Stories on the Road
THE WORD LUKE 24: 13-35
Now on that same day two of them were going to a village called Emmaus, about seven miles from Jerusalem, and talking with each other about all these things that had happened. While they were talking and discussing, Jesus himself came near and went with them, but their eyes were kept from recognizing him. And he said to them, ‘What are you discussing with each other while you walk along?’
They stood still, looking sad. Then one of them, whose name was Cleopas, answered him, ‘Are you the only stranger in Jerusalem who does not know the things that have taken place there in these days?’ He asked them, ‘What things?’ They replied, ‘The things about Jesus of Nazareth, who was a prophet mighty in deed and word before God and all the people, and how our chief priests and leaders handed him over to be condemned to death and crucified him.
But we had hoped that he was the one to redeem Israel. Yes, and besides all this, it is now the third day since these things took place. Moreover, some women of our group astounded us. They were at the tomb early this morning, and when they did not find his body there, they came back and told us that they had indeed seen a vision of angels who said that he was alive. Some of those who were with us went to the tomb and found it just as the women had said; but they did not see him.’
Then he said to them, ‘Oh, how foolish you are, and how slow of heart to believe all that the prophets have declared! Was it not necessary that the Messiah should suffer these things and then enter into his glory?’ Then beginning with Moses and all the prophets, he interpreted to them the things about himself in all the scriptures.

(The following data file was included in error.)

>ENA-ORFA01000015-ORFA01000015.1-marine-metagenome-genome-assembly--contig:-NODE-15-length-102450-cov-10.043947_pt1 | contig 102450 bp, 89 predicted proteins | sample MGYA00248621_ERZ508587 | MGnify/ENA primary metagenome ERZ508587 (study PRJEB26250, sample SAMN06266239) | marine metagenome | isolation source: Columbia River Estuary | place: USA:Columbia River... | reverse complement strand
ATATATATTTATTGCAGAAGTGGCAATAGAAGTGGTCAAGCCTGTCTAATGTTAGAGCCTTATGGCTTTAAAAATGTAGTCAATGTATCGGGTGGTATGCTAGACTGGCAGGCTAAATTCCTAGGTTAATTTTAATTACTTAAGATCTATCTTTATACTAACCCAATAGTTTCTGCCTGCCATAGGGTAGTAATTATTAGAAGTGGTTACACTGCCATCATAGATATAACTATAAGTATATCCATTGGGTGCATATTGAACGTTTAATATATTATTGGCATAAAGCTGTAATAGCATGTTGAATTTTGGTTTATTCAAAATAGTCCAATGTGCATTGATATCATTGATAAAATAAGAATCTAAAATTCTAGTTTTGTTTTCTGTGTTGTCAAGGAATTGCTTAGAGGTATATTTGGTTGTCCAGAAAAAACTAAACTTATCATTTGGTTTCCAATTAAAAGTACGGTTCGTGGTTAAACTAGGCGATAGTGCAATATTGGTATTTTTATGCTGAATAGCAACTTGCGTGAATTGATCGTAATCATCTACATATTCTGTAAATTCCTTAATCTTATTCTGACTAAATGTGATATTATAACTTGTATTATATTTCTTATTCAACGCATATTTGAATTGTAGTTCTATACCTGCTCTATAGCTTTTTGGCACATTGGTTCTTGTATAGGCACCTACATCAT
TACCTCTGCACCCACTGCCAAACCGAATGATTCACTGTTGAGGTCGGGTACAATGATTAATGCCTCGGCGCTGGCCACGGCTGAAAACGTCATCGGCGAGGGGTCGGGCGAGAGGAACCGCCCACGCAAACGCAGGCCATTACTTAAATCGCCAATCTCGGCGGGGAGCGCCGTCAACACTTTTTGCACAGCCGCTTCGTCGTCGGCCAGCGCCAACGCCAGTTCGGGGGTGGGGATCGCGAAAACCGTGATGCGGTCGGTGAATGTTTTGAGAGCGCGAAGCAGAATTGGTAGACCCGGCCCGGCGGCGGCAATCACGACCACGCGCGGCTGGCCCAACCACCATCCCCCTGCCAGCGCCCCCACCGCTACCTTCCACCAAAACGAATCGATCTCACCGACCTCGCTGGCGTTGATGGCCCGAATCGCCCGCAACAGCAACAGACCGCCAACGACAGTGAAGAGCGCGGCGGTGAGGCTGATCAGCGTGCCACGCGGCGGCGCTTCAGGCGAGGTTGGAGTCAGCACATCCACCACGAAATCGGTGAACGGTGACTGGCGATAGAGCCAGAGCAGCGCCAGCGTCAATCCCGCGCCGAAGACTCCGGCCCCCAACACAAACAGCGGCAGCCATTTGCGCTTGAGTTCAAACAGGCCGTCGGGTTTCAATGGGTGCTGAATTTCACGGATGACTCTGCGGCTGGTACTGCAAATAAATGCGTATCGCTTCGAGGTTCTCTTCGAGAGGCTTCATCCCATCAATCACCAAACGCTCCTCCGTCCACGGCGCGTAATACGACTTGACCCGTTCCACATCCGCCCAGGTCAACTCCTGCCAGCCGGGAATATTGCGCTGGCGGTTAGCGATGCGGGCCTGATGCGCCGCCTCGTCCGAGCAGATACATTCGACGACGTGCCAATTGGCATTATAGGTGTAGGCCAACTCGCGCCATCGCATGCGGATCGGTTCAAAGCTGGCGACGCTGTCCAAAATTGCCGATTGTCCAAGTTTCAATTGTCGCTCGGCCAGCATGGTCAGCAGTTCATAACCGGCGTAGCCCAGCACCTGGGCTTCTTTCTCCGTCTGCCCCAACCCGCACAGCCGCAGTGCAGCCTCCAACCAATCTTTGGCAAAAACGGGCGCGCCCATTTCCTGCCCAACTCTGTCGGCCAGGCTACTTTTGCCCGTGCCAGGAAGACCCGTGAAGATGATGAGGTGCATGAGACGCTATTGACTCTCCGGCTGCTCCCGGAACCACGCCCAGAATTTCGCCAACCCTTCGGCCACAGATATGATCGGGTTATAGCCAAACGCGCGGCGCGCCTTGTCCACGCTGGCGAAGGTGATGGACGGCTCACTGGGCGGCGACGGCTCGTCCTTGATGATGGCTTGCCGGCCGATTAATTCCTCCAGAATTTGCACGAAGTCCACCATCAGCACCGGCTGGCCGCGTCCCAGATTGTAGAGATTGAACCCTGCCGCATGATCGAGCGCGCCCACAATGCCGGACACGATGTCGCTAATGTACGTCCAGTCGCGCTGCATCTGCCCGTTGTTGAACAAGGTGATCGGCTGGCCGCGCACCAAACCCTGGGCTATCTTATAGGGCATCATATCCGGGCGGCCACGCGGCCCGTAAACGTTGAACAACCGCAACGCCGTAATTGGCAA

As they came near the village to which they were going, he walked ahead as if he were going on. But they urged him strongly, saying, ‘Stay with us, because it is almost evening and the day is now nearly over.’ So he went in to stay with them.
When he was at the table with them, he took bread, blessed and broke it, and gave it to them. Then their eyes were opened, and they recognized him; and he vanished from their sight. They said to each other, ‘Were not our hearts burning within us while he was talking to us on the road, while he was opening the scriptures to us?’
That same hour they got up and returned to Jerusalem; and they found the eleven and their companions gathered together. They were saying, ‘The Lord has risen indeed, and he has appeared to Simon!’ Then they told what had happened on the road, and how he had been made known to them in the breaking of the bread.
THE MESSAGE “Stories on the Road”
I just returned from a two week vacation in sunny, WARM, California; and believe me, I drank up every bit of sun I could. During that two week road trip I was invited to stay at the homes of eight different friends, and invited to dine with many more. Needless to say I wasn’t a stranger in their midst, like Jesus here.
But it made me think about this passage, which I was planning to preach on when I returned home, and how grateful I am for the love and generosity and hospitality of my friends - how important those relationships are, many spanning decades.
It’s getting to be that time of year again, when I would imagine many of you are planning your summer vacations - time visiting friends and family, or exploring some new places.